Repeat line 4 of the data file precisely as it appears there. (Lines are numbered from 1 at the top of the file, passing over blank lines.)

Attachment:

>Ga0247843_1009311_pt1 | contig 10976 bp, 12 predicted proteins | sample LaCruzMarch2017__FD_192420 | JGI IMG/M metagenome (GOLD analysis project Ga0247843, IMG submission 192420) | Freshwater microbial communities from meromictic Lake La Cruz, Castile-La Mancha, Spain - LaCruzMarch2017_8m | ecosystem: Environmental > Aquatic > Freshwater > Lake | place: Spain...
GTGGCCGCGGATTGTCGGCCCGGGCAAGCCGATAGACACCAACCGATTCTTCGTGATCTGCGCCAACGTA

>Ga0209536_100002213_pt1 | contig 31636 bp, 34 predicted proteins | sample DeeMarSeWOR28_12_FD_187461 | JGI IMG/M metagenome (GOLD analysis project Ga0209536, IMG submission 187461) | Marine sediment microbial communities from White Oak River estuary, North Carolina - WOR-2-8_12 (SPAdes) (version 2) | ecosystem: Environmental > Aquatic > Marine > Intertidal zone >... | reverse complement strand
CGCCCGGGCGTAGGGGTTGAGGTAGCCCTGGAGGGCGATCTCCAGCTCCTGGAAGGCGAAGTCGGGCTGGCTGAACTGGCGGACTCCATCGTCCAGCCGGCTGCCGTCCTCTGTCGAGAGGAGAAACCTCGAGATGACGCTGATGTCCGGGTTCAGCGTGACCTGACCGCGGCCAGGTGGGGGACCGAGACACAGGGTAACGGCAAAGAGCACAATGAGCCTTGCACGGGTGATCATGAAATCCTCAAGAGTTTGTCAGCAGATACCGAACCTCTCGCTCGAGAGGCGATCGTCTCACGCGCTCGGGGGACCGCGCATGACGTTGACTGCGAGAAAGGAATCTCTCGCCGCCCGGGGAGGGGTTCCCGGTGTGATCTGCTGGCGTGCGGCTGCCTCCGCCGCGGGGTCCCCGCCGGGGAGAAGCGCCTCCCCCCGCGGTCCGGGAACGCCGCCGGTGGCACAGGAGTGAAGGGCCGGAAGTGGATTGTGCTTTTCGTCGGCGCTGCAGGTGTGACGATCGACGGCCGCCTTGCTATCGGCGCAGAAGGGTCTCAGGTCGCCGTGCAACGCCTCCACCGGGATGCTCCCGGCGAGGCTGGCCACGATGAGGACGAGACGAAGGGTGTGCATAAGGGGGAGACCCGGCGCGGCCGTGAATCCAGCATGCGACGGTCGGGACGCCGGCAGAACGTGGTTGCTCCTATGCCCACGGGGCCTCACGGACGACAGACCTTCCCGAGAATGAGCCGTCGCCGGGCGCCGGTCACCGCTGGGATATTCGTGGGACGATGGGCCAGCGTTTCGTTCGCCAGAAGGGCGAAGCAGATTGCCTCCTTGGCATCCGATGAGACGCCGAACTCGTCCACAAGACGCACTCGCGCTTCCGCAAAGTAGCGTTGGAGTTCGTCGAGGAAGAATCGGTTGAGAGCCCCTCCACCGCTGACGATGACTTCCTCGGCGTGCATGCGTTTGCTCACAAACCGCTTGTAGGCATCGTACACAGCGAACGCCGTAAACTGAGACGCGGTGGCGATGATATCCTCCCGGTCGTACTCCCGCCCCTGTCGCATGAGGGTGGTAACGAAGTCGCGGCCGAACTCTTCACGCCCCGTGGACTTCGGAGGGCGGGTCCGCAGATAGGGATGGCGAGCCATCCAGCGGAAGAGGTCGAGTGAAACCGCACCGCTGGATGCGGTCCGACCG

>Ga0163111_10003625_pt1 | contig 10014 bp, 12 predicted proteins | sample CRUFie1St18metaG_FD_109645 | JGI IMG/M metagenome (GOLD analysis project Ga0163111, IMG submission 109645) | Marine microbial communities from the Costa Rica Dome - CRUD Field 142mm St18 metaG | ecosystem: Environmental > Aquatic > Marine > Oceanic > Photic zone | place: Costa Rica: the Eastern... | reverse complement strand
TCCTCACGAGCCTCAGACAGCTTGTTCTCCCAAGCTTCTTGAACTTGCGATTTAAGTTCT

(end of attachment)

CGCCCGGGCGTAGGGGTTGAGGTAGCCCTGGAGGGCGATCTCCAGCTCCTGGAAGGCGAAGTCGGGCTGGCTGAACTGGCGGACTCCATCGTCCAGCCGGCTGCCGTCCTCTGTCGAGAGGAGAAACCTCGAGATGACGCTGATGTCCGGGTTCAGCGTGACCTGACCGCGGCCAGGTGGGGGACCGAGACACAGGGTAACGGCAAAGAGCACAATGAGCCTTGCACGGGTGATCATGAAATCCTCAAGAGTTTGTCAGCAGATACCGAACCTCTCGCTCGAGAGGCGATCGTCTCACGCGCTCGGGGGACCGCGCATGACGTTGACTGCGAGAAAGGAATCTCTCGCCGCCCGGGGAGGGGTTCCCGGTGTGATCTGCTGGCGTGCGGCTGCCTCCGCCGCGGGGTCCCCGCCGGGGAGAAGCGCCTCCCCCCGCGGTCCGGGAACGCCGCCGGTGGCACAGGAGTGAAGGGCCGGAAGTGGATTGTGCTTTTCGTCGGCGCTGCAGGTGTGACGATCGACGGCCGCCTTGCTATCGGCGCAGAAGGGTCTCAGGTCGCCGTGCAACGCCTCCACCGGGATGCTCCCGGCGAGGCTGGCCACGATGAGGACGAGACGAAGGGTGTGCATAAGGGGGAGACCCGGCGCGGCCGTGAATCCAGCATGCGACGGTCGGGACGCCGGCAGAACGTGGTTGCTCCTATGCCCACGGGGCCTCACGGACGACAGACCTTCCCGAGAATGAGCCGTCGCCGGGCGCCGGTCACCGCTGGGATATTCGTGGGACGATGGGCCAGCGTTTCGTTCGCCAGAAGGGCGAAGCAGATTGCCTCCTTGGCATCCGATGAGACGCCGAACTCGTCCACAAGACGCACTCGCGCTTCCGCAAAGTAGCGTTGGAGTTCGTCGAGGAAGAATCGGTTGAGAGCCCCTCCACCGCTGACGATGACTTCCTCGGCGTGCATGCGTTTGCTCACAAACCGCTTGTAGGCATCGTACACAGCGAACGCCGTAAACTGAGACGCGGTGGCGATGATATCCTCCCGGTCGTACTCCCGCCCCTGTCGCATGAGGGTGGTAACGAAGTCGCGGCCGAACTCTTCACGCCCCGTGGACTTCGGAGGGCGGGTCCGCAGATAGGGATGGCGAGCCATCCAGCGGAAGAGGTCGAGTGAAACCGCACCGCTGGATGCGGTCCGACCG